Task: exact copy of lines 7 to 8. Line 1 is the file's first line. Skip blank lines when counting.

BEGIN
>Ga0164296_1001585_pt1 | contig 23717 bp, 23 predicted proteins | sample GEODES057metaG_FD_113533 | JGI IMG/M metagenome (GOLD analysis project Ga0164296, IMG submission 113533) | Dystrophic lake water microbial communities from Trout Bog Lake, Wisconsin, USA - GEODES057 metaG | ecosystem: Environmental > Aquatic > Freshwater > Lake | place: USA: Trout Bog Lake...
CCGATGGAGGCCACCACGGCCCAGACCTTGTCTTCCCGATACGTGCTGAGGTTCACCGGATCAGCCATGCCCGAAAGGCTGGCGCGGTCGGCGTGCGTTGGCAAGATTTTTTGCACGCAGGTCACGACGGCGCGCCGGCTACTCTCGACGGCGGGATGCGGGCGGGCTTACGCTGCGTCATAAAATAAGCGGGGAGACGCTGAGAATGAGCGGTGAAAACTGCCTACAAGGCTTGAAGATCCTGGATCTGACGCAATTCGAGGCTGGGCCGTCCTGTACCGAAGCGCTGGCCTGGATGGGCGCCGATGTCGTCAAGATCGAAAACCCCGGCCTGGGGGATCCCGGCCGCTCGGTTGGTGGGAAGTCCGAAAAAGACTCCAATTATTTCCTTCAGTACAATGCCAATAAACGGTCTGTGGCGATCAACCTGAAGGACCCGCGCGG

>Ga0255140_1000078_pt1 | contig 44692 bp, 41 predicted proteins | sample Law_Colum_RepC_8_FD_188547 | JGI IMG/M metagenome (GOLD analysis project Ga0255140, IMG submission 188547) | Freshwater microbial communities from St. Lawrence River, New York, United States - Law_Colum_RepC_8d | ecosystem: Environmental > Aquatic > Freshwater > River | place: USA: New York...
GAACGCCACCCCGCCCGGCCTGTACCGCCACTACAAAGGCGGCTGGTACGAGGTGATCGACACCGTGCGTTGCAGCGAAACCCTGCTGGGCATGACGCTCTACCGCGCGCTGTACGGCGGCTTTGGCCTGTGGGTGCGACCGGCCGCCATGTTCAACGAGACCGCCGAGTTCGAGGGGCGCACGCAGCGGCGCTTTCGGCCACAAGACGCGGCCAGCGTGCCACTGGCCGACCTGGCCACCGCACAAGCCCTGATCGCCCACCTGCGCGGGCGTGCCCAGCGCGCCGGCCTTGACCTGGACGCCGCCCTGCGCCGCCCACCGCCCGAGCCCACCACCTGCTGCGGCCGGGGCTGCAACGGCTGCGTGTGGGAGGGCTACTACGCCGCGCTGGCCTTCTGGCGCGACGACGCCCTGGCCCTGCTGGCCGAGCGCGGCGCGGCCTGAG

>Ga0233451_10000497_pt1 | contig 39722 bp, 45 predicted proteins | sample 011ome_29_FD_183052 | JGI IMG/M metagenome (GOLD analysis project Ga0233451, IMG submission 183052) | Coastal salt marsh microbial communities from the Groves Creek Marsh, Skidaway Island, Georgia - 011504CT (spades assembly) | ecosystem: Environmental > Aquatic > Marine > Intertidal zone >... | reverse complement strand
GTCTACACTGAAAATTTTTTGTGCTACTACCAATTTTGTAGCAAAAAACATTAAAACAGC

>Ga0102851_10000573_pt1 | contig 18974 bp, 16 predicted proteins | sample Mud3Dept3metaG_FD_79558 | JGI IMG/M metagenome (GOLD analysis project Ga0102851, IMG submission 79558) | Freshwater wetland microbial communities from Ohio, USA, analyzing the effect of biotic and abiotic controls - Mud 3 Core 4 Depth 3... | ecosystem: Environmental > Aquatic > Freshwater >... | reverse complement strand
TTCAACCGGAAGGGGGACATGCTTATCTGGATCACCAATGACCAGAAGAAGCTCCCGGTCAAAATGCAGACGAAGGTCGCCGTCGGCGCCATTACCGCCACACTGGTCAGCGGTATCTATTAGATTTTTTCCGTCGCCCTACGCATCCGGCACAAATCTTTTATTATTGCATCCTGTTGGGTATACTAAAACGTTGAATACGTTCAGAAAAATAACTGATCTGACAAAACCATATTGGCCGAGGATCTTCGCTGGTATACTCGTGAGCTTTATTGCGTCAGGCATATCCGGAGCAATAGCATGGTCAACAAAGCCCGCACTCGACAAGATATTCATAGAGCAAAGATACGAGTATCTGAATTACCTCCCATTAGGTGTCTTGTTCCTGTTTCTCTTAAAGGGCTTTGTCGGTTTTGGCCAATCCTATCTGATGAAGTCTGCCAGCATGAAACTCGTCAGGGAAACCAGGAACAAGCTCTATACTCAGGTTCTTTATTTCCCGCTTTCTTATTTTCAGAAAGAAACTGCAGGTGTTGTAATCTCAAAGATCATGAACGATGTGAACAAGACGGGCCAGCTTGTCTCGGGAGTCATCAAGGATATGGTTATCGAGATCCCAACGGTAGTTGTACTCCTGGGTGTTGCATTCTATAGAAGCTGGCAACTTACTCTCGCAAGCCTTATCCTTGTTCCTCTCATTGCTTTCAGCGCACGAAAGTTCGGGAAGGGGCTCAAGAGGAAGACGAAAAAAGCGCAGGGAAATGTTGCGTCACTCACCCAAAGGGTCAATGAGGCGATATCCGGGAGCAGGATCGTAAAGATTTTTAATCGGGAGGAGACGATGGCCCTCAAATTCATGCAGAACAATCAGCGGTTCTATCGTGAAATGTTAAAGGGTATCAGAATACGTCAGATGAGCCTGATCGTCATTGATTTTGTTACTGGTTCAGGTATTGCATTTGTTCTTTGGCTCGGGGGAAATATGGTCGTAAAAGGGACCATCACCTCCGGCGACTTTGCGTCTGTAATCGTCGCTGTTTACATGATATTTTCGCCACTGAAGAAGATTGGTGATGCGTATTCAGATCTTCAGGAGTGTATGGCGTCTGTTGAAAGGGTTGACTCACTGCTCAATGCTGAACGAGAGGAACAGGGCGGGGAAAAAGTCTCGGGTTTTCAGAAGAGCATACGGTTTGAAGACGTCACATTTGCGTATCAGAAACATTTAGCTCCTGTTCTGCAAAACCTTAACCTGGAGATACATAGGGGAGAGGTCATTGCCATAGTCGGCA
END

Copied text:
>Ga0102851_10000573_pt1 | contig 18974 bp, 16 predicted proteins | sample Mud3Dept3metaG_FD_79558 | JGI IMG/M metagenome (GOLD analysis project Ga0102851, IMG submission 79558) | Freshwater wetland microbial communities from Ohio, USA, analyzing the effect of biotic and abiotic controls - Mud 3 Core 4 Depth 3... | ecosystem: Environmental > Aquatic > Freshwater >... | reverse complement strand
TTCAACCGGAAGGGGGACATGCTTATCTGGATCACCAATGACCAGAAGAAGCTCCCGGTCAAAATGCAGACGAAGGTCGCCGTCGGCGCCATTACCGCCACACTGGTCAGCGGTATCTATTAGATTTTTTCCGTCGCCCTACGCATCCGGCACAAATCTTTTATTATTGCATCCTGTTGGGTATACTAAAACGTTGAATACGTTCAGAAAAATAACTGATCTGACAAAACCATATTGGCCGAGGATCTTCGCTGGTATACTCGTGAGCTTTATTGCGTCAGGCATATCCGGAGCAATAGCATGGTCAACAAAGCCCGCACTCGACAAGATATTCATAGAGCAAAGATACGAGTATCTGAATTACCTCCCATTAGGTGTCTTGTTCCTGTTTCTCTTAAAGGGCTTTGTCGGTTTTGGCCAATCCTATCTGATGAAGTCTGCCAGCATGAAACTCGTCAGGGAAACCAGGAACAAGCTCTATACTCAGGTTCTTTATTTCCCGCTTTCTTATTTTCAGAAAGAAACTGCAGGTGTTGTAATCTCAAAGATCATGAACGATGTGAACAAGACGGGCCAGCTTGTCTCGGGAGTCATCAAGGATATGGTTATCGAGATCCCAACGGTAGTTGTACTCCTGGGTGTTGCATTCTATAGAAGCTGGCAACTTACTCTCGCAAGCCTTATCCTTGTTCCTCTCATTGCTTTCAGCGCACGAAAGTTCGGGAAGGGGCTCAAGAGGAAGACGAAAAAAGCGCAGGGAAATGTTGCGTCACTCACCCAAAGGGTCAATGAGGCGATATCCGGGAGCAGGATCGTAAAGATTTTTAATCGGGAGGAGACGATGGCCCTCAAATTCATGCAGAACAATCAGCGGTTCTATCGTGAAATGTTAAAGGGTATCAGAATACGTCAGATGAGCCTGATCGTCATTGATTTTGTTACTGGTTCAGGTATTGCATTTGTTCTTTGGCTCGGGGGAAATATGGTCGTAAAAGGGACCATCACCTCCGGCGACTTTGCGTCTGTAATCGTCGCTGTTTACATGATATTTTCGCCACTGAAGAAGATTGGTGATGCGTATTCAGATCTTCAGGAGTGTATGGCGTCTGTTGAAAGGGTTGACTCACTGCTCAATGCTGAACGAGAGGAACAGGGCGGGGAAAAAGTCTCGGGTTTTCAGAAGAGCATACGGTTTGAAGACGTCACATTTGCGTATCAGAAACATTTAGCTCCTGTTCTGCAAAACCTTAACCTGGAGATACATAGGGGAGAGGTCATTGCCATAGTCGGCA